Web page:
Eating Celiac when I Don’t Speak Italian

Upon flying to Italy, I had no knowledge as to manage my dietary restriction, and that scared me. My dietary restriction is celiac disease. Now, celiac is a genetic autoimmune disease which causes my body to attack itself, making me violently ill, whenever the gluten protein is present. Effectively, this is a gluten allergy sans anaphylaxis.

At bare minimum, everyone at least KNOWS what celiac disease is. The issue is whether or not the restaurant can safely prepare gluten free food. I am lucky enough to not be so sensitive that a shared kitchen affects me, so I can eat at more places than others with celiac. That being said, since the waitstaff and cooks know what celiac is, they assume that I cannot eat at their restaurant. I think that a few of my restaurant choices which have turned me away on account of “non celiaco” (roughly translating to: no celiac friendly options) still had gluten free options, but the language barrier makes it a full ordeal to clarify.

Now, this sounds terrible and bleak, yet it is quite important to note that I have eaten, and I have eaten well many times on this program. When the restaurants can accommodate, the food is miraculous. In the Castelli Romani alone, I have found a celiac friendly pizza restaurant, multiple gluten free bakeries, and a bar (café) which offers gluten free pastries!

I am for sure a foodie, in fact, the first thing I asked the tour guide, Ettore, and the JSB program staff was “Are there any gluten free options nearby?” To my extreme luck, I have an ally in this search: Lydia, the program’s executive director this semester. She is gluten-free as well, and has taught me the best phrases to illustrate my concerns; “Abbiete cibo senza glutine?” (Do you all have gluten free food?), “Hai un menu senza glutine?” (Do you have a gluten free menu?), and “Sono celiaco.” (I have celiac disease.). Between these phrases and the food culture being hyper-cognizant about dietary restrictions, I have been able to dine extravagantly – sometimes it just takes a little searching first.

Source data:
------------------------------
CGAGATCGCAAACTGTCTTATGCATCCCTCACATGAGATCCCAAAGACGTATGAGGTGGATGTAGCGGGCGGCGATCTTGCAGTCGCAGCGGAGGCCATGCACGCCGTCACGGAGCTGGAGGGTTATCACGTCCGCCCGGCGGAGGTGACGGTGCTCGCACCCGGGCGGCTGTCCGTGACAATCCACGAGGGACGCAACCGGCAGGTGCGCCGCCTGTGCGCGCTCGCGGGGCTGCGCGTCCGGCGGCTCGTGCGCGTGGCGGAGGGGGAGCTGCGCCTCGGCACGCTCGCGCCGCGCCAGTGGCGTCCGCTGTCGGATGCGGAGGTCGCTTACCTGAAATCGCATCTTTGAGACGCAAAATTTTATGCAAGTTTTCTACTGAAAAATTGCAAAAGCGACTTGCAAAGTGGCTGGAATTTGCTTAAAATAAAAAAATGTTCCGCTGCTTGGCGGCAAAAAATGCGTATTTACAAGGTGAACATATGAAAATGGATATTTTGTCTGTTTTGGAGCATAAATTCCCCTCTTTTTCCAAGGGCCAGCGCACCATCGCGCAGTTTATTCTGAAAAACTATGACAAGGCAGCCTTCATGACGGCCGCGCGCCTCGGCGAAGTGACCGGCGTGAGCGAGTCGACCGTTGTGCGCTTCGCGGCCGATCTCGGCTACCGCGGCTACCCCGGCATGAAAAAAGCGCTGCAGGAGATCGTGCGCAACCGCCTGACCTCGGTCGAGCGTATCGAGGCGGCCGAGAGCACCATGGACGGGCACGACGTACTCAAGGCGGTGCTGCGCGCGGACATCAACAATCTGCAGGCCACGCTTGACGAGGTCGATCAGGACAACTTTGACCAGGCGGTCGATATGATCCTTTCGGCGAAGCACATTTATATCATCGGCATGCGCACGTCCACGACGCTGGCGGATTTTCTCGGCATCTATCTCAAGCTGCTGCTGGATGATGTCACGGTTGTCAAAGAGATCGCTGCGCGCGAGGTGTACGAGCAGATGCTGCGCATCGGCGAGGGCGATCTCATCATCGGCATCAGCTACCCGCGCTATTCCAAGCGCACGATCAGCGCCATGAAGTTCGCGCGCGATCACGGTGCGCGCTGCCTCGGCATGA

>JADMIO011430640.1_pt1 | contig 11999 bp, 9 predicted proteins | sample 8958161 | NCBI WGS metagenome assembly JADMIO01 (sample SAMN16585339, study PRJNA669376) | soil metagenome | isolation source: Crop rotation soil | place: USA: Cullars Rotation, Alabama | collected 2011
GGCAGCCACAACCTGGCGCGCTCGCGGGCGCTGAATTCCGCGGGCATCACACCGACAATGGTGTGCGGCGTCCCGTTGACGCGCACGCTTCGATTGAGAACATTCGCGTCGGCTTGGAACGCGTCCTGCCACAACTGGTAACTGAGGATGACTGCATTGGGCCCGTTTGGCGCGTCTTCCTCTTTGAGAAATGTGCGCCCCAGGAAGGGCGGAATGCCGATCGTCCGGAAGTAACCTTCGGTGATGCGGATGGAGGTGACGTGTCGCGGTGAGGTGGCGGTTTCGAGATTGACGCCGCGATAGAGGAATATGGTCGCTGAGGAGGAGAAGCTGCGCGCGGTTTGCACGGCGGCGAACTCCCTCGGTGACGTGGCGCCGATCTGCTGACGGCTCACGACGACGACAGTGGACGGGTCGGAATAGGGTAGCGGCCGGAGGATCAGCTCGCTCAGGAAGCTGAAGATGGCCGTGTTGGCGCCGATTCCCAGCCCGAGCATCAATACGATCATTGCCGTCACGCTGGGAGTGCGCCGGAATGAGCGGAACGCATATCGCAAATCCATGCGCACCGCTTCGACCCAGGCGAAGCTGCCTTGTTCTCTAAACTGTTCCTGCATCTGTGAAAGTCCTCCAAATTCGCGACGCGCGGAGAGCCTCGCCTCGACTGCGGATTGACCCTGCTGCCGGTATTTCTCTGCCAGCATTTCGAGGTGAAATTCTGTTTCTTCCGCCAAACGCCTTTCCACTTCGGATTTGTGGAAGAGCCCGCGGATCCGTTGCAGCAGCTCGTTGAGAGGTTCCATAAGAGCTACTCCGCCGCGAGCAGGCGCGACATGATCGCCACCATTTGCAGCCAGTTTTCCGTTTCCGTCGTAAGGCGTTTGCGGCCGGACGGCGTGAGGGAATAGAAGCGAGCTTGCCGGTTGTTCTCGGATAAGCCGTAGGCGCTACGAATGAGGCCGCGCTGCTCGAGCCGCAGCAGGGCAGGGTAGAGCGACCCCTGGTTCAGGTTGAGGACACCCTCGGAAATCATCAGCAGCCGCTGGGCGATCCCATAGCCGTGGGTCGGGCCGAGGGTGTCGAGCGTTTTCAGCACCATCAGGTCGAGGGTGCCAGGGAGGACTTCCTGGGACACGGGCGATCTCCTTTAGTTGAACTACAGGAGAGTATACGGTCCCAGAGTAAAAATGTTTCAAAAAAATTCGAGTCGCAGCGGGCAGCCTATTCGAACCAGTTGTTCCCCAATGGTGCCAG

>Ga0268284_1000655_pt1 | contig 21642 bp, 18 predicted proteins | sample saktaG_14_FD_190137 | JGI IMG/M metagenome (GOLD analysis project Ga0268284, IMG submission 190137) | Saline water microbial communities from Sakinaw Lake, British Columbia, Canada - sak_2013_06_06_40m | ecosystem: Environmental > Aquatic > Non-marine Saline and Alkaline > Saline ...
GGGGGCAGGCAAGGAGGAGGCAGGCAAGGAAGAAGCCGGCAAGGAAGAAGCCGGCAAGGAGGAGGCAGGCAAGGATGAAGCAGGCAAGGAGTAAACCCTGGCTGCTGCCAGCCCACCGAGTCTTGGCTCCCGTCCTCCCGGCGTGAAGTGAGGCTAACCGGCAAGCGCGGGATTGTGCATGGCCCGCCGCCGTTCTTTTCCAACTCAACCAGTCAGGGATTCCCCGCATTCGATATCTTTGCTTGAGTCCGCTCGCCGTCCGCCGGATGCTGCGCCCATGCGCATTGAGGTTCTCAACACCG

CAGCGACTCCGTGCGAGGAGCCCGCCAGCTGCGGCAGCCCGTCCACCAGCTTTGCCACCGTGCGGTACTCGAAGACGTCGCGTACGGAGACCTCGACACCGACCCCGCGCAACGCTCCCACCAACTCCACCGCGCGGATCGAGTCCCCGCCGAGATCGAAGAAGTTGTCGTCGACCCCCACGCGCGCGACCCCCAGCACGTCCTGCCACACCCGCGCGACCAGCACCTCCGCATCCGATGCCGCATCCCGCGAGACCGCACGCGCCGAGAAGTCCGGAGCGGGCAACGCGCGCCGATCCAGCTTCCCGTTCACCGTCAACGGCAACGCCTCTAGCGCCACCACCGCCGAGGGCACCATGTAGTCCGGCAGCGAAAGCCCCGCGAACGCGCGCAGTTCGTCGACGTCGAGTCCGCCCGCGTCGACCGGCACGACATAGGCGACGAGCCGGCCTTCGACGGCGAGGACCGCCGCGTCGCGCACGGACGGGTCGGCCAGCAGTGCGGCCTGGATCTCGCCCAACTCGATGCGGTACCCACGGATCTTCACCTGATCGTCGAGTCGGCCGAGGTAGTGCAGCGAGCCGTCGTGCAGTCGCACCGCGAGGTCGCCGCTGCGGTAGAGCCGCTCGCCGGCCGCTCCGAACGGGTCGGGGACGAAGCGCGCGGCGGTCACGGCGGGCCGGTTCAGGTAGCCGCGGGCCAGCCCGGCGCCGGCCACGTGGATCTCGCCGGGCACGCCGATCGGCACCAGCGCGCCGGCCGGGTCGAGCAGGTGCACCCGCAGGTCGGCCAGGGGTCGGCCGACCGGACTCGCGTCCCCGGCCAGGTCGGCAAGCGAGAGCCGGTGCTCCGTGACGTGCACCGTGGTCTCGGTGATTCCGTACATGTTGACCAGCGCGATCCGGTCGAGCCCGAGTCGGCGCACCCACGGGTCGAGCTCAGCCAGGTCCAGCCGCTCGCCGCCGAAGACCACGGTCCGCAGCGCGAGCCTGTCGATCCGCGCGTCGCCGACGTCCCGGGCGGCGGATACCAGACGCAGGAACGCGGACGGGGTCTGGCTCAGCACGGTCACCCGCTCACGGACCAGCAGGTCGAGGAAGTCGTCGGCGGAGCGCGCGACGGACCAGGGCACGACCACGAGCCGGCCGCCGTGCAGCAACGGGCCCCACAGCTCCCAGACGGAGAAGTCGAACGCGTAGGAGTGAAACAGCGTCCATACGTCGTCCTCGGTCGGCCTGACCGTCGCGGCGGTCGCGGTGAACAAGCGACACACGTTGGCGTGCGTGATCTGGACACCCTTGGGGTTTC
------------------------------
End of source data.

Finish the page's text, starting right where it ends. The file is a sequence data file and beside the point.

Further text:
A delicious gluten free donut from Mama Eat Roma

Ciao, salve, and grazie mille.

-Tavin Schroff

Italian cuisine gone wrong…

Anyone can agree that the study abroad experience is one of the most exciting things that a young adult can participate in. The week before we departed for Italy, I remember conversing with my mom about the schedule for the first week. She asked me “So what is your first field trip and how soon is it?” I responded quickly and enthusiastically with “We get to go to Rome the first week!” I talked her ear off about all of the shopping and monuments we were going to see, building my anticipation for the next twelve weeks. Days pass and we get introduced to the first field trip taking place on Friday of week one, and we are going to Rome! Everyone sets their alarms for daybreak, plans their outfits, and heads to sleep. Now, at this point in the story I ideally would have made it to Rome, accomplished some sightseeing, and shopped a little, but my weekend took a turn. Food poisoning, on the first weekend. Now initially, I had a negative outlook on all of this. Almost in tears, naturally, because everyone is going to go enjoy themselves while the three of us are stuck inside the Chigi Palace feeling extremely sick. It was at this pit moment in my week that the most beautiful snowfall began, and from my bed upstairs looking out on the grounds of the Chigi Palace I realized what that day may have taught me. 

I am still bummed that I did not get to participate in the trip but there was something to take from that situation. I was so anxious, overwhelmed, and excited about the field trip that I never stopped to consider what realities could occur so quickly. When embarking on a study abroad for this long, everyone tends to forget the things that impact you. I was planning trips left and right, ready to see as much of the world as I could, setting these massive expectations for what I was going to do. The point of my story is not to make people scared of eating, or planning trips but to put this experience from my perspective. The reality is that we only have twelve weeks, and it is important to relax and allow yourself to take in every meal, conversation, or sunset you see no matter where you are because you may just be stuck in bed the next day. 

Elena (left) and I (right) were giddy our first time out of the palace after food poisoning!

War Eagle!

Gabriella Pescitelli

Where are the Roman Guards?